I was dropping off my kids at school last week and instead of heading home right away, I headed down the hall to the school bookstore to try to find a size 3 uniform for my tiny, petite kindergartner—she takes after me instead of my tall husband, of course.
While my kids are not old enough for the college process just yet, I had a moment of nostalgia as I overheard the morning announcements at their school which goes all the way up to 12th grade: Providence College, Elizabethtown College, and Middlebury College will have admissions representatives visiting today in the College Counseling Office. It brought back so many memories.
Before I was a dean of admissions. Before I was a director of college counseling at a high school. Before I started AdmissionsRevolution.com
, and Application Nation
, I was an entry-level admissions officer at the University of Pennsylvania who traveled more weeks in the year than I care to admit. It wasn’t glamorous—far from it. But it was an enlightening and inspiring time in my life.
I grew up in a family that never traveled. My dad worked non-stop (now I know where I get this trait from!) and my mom worked full-time to get us through some very lean years. But working as an admissions officer took me out of my comfort zone. If you’re not familiar with this lifestyle, indulge me for a moment.
Admissions officers travel from Labor Day to November 1st (or later) before picking up their travel schedule once again in the spring. They live out of a suitcase and warn their friends and family to just not expect anything from them while they’re traveling. Why? Because they spend their days going from high school to high school in their region for eight weeks (or more) straight. It is their time to connect with college counselors, and most importantly, meet up with prospective applicants.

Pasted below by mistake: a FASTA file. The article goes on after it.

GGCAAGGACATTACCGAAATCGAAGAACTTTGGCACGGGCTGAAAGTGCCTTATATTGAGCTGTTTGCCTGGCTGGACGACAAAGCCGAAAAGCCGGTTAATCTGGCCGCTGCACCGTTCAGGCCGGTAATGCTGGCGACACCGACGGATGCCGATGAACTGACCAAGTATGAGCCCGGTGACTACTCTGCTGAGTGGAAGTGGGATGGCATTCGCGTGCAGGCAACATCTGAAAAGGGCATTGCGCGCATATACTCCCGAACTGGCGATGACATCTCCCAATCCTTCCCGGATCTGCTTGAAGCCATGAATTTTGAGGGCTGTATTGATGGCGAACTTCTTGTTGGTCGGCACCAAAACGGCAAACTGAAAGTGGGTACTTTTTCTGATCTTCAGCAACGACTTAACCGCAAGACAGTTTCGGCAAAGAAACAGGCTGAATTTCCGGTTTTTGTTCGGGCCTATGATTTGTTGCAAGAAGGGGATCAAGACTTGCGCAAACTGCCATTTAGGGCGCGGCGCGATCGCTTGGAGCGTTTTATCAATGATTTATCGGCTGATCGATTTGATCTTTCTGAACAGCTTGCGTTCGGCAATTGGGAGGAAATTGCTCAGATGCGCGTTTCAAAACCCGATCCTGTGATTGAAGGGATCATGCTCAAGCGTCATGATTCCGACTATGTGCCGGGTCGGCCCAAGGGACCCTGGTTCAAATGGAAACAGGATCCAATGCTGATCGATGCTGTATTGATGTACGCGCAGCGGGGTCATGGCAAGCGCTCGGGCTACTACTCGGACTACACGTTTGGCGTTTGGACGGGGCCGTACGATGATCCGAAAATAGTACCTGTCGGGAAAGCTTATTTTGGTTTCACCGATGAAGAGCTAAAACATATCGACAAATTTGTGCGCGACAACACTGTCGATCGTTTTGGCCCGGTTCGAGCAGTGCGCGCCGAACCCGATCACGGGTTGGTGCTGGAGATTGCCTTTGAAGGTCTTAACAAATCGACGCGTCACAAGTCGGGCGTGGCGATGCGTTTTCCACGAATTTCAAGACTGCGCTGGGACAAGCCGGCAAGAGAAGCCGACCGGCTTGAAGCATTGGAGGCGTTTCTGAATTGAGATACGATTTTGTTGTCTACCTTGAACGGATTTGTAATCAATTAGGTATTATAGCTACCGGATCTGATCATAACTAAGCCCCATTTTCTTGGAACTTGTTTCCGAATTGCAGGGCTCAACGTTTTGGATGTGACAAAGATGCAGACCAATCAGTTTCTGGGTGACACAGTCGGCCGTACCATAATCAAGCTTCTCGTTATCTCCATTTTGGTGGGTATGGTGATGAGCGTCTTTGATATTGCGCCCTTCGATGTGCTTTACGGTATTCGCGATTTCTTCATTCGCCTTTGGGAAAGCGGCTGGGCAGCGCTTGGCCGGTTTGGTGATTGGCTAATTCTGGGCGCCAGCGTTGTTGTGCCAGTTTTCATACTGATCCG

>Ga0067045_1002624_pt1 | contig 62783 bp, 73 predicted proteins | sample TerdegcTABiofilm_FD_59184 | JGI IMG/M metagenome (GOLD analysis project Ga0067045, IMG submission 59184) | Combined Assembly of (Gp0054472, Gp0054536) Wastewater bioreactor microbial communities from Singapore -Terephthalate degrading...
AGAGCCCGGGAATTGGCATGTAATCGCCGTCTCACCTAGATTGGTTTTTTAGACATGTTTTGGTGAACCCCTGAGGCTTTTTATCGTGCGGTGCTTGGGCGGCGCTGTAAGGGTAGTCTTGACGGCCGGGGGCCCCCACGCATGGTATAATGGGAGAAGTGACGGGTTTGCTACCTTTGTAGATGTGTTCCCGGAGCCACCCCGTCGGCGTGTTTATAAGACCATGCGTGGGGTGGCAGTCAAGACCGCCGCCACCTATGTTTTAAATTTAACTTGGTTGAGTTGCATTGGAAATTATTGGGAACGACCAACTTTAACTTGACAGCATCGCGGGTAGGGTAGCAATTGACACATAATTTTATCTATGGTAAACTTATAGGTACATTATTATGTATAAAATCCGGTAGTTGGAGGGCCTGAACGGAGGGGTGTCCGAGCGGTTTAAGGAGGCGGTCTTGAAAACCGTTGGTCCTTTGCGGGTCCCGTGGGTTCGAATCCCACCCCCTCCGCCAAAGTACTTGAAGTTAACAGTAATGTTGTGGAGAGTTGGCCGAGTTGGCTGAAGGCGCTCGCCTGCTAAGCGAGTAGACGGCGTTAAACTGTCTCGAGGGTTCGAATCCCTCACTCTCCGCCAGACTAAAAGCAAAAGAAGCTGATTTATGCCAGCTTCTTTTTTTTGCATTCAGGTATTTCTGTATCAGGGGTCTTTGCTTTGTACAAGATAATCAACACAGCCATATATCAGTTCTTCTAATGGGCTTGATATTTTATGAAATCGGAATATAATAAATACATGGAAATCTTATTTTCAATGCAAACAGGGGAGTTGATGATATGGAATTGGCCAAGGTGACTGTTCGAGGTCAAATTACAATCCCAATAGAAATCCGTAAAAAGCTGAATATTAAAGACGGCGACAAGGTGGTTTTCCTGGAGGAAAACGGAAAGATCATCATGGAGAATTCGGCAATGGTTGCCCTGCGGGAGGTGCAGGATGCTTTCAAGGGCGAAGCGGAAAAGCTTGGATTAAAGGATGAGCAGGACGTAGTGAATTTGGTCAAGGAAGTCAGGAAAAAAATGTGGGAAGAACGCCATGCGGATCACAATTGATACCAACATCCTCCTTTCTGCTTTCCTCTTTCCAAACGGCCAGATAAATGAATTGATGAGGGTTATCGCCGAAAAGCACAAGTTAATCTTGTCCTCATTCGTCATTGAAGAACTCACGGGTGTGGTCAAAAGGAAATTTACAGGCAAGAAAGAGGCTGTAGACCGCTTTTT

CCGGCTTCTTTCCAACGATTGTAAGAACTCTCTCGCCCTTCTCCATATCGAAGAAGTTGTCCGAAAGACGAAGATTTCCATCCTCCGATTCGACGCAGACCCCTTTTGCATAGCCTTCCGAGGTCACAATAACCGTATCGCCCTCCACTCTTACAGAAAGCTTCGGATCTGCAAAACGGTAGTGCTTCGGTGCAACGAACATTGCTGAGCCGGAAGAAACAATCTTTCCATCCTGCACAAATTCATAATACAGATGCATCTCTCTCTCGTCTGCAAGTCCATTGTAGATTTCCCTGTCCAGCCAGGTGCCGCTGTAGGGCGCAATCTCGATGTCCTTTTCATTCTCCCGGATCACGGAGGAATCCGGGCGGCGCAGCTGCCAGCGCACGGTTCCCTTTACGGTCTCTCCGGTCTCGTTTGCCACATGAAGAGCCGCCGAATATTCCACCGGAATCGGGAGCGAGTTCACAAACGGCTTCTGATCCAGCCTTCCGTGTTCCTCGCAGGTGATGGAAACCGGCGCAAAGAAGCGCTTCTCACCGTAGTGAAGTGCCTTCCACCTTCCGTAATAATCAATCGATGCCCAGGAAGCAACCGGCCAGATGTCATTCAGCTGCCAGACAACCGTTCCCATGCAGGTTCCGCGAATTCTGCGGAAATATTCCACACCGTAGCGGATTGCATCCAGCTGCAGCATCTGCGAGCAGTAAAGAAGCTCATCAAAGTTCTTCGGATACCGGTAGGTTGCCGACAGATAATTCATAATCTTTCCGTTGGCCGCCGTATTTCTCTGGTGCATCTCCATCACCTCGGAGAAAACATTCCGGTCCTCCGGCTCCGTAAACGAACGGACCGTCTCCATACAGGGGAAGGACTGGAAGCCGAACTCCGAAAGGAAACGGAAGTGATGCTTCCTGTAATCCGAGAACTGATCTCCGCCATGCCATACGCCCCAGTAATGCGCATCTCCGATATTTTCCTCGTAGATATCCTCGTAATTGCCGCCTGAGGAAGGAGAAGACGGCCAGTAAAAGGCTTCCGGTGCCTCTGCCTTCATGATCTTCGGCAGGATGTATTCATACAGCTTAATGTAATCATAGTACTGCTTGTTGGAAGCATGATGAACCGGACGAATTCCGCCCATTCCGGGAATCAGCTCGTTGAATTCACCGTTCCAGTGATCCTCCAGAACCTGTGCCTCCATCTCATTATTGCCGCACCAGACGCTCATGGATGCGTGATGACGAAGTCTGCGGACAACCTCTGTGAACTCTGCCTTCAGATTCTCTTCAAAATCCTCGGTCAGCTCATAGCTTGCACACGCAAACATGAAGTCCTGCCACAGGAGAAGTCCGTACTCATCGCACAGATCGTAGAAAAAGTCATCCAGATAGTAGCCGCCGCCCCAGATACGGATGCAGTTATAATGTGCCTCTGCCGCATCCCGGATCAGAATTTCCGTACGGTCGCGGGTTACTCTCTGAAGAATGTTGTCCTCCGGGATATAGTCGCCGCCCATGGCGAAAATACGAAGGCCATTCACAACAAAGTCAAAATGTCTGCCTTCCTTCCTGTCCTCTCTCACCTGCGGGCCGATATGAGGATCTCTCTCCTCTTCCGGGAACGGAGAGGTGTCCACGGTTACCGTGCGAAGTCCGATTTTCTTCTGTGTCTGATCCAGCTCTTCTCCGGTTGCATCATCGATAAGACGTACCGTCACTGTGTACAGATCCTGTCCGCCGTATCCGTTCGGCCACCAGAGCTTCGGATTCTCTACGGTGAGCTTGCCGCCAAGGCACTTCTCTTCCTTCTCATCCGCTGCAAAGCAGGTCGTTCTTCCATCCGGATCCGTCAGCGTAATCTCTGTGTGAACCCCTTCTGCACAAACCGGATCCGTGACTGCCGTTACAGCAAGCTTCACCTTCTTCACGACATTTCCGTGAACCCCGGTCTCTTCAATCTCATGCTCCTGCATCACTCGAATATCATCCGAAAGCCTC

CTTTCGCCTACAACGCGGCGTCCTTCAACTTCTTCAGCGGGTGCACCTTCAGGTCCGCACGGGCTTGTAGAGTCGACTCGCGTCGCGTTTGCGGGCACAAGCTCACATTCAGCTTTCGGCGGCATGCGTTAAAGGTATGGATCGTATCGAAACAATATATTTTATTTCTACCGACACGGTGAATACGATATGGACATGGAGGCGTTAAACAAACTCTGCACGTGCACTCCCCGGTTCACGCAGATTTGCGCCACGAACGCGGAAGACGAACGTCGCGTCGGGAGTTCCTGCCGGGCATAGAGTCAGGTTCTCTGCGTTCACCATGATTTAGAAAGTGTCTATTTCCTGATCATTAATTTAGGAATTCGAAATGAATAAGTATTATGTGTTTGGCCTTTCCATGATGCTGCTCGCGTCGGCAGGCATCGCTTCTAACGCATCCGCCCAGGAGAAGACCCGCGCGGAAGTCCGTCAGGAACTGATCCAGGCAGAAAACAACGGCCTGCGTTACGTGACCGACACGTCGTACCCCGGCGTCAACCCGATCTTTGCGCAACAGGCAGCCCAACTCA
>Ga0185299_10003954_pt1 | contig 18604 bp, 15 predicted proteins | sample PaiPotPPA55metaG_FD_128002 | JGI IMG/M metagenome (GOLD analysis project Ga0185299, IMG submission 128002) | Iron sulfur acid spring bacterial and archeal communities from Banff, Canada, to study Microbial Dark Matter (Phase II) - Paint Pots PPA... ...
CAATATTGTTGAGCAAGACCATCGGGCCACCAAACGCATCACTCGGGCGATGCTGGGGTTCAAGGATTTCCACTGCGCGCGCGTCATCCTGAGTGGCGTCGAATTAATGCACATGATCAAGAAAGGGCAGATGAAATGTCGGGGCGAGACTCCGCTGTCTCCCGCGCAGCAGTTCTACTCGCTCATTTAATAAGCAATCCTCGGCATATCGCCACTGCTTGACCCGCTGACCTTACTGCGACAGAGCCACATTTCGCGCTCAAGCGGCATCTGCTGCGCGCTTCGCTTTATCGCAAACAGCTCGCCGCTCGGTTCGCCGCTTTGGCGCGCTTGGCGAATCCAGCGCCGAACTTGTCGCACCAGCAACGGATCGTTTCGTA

But how important are these visits to students? Here is everything you need to know:
If a college factors in “demonstrated interest,”
attending one of these sessions is a way to show a college that you care.
2. Even if demonstrated interest isn’t factored into the admissions process, it’s a chance to possibly introduce yourself to the admissions officer reading your application!
3. Seniors are more important to admissions officers, but juniors can get a head start on the process by attending a session.
4. If you have an important class you don’t want to miss (or can’t miss!), send an email in advance to the admissions officer letting them know that you would love to attend the session but a quiz, test, or simply, AP Physics is calling your name. They will completely understand, and just like that, you’re on their radar!
5. Introduce yourself to the admissions officer before or after the session
if you’re planning to apply and mention something really positive about yourself that will help them remember you.
One of my favorite students of all-time offered to walk me out of his high school at the end of my session and mentioned that his favorite bagel shop was just a block away. By the way, it worked. He got admitted to Penn, and I count him as a dear friend of mine almost two decades later.
6. Don’t try to dominate the presentation. In other words, asking a question is fine. But make sure it’s a question that suggests the depth of your interest in the institution. Questions about the food on campus or whether you can have a car freshman year are not what an admissions officer wants to be asked about.
Just bring your pen or pencil in case you have to fill out an informational card. This is not a time to give an admissions officer a resume or your transcript.
8. If you view this session as an opportunity to learn something new, even if it’s small, then you have gotten something out of it.
As much as there will be other students in attendance, focus less on them and more on you. Not everyone who attends the session will apply.
“Focus on yourself when an admissions officer visits your high school. Not everyone who attends the session will apply to that particular college.” TWEET THIS
10. High school visits are a chance for the admissions officer to get a better sense of you and your school. Be on your best behavior because how you and your classmates behave sets the stage for how you and your high school will be judged.
So, that day when I went to visit the school store, I was reminded of how important those visits were for me when I was an admissions officer and for the students who took the time to listen to my canned speech. At every high school, I got something priceless out of my visit. I hope you will as well.